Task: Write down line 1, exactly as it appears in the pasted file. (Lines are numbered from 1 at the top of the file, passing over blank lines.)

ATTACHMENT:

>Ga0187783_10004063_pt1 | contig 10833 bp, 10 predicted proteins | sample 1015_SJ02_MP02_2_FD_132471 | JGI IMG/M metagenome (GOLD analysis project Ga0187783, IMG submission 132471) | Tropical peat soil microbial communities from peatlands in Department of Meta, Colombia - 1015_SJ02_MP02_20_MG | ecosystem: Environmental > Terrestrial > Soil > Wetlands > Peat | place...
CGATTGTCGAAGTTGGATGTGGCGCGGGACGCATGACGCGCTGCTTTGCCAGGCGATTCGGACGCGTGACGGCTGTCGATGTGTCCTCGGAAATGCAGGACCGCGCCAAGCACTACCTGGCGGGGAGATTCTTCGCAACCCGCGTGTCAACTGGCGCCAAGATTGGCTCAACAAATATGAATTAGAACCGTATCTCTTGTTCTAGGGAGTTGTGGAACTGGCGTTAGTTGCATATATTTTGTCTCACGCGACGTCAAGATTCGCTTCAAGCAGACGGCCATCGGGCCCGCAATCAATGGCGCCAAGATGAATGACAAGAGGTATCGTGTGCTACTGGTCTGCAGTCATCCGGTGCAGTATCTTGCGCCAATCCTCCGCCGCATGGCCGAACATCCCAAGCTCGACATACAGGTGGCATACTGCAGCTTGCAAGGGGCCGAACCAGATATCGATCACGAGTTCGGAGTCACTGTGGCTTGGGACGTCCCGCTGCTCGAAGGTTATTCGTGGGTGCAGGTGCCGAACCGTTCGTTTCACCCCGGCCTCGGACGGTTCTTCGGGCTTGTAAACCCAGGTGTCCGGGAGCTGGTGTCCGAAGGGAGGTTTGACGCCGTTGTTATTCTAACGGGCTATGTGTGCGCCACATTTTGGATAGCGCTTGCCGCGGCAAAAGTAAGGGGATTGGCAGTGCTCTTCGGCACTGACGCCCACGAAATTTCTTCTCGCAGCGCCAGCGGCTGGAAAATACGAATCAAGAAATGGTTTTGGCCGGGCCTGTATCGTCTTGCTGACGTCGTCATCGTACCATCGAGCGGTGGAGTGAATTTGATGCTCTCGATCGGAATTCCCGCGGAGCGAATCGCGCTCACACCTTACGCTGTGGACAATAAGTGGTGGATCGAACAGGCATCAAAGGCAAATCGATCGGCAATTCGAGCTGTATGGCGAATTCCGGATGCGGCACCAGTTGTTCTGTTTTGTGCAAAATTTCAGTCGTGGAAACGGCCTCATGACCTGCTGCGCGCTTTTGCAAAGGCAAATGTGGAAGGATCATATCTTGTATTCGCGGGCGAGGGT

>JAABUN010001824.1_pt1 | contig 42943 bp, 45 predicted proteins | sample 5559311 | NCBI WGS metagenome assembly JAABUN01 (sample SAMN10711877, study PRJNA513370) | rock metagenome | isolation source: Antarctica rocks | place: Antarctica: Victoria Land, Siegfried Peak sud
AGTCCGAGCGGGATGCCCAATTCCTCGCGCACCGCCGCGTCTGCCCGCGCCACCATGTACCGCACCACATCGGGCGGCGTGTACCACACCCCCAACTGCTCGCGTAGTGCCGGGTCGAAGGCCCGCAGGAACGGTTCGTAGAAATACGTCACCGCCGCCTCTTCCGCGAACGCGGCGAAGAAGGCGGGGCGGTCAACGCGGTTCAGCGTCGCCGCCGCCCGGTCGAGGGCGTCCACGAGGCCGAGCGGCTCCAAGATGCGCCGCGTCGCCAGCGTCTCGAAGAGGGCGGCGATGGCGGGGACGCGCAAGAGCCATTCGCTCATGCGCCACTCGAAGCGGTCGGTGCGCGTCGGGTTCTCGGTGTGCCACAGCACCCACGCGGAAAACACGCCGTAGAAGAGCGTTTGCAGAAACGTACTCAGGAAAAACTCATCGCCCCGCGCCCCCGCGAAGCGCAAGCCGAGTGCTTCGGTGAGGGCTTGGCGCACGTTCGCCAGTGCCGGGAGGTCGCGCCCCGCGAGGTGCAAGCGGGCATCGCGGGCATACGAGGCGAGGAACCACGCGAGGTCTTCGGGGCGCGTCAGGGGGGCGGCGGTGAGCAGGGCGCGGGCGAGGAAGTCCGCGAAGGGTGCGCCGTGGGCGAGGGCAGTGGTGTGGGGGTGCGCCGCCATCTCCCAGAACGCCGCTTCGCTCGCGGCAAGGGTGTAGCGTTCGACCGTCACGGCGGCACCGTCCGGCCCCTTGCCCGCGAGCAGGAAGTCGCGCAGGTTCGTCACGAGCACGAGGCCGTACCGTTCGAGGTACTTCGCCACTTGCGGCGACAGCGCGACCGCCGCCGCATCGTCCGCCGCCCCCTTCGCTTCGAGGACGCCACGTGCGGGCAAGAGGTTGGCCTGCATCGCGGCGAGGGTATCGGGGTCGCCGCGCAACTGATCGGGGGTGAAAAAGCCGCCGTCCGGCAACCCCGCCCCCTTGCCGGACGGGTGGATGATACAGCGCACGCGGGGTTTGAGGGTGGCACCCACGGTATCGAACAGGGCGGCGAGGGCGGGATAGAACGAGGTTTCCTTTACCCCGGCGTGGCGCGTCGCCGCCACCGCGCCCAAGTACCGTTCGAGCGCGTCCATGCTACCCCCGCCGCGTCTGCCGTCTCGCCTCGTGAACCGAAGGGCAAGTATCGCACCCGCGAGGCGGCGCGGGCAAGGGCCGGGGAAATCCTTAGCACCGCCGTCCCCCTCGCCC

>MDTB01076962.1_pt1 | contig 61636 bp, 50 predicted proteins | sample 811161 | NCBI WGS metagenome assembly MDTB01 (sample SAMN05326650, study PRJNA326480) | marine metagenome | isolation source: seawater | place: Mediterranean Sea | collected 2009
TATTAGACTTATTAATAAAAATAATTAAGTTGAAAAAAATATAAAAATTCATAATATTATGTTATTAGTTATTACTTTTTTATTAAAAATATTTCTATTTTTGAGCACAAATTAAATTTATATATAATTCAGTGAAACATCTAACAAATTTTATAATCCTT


>Ga0187783_10004063_pt1 | contig 10833 bp, 10 predicted proteins | sample 1015_SJ02_MP02_2_FD_132471 | JGI IMG/M metagenome (GOLD analysis project Ga0187783, IMG submission 132471) | Tropical peat soil microbial communities from peatlands in Department of Meta, Colombia - 1015_SJ02_MP02_20_MG | ecosystem: Environmental > Terrestrial > Soil > Wetlands > Peat | place...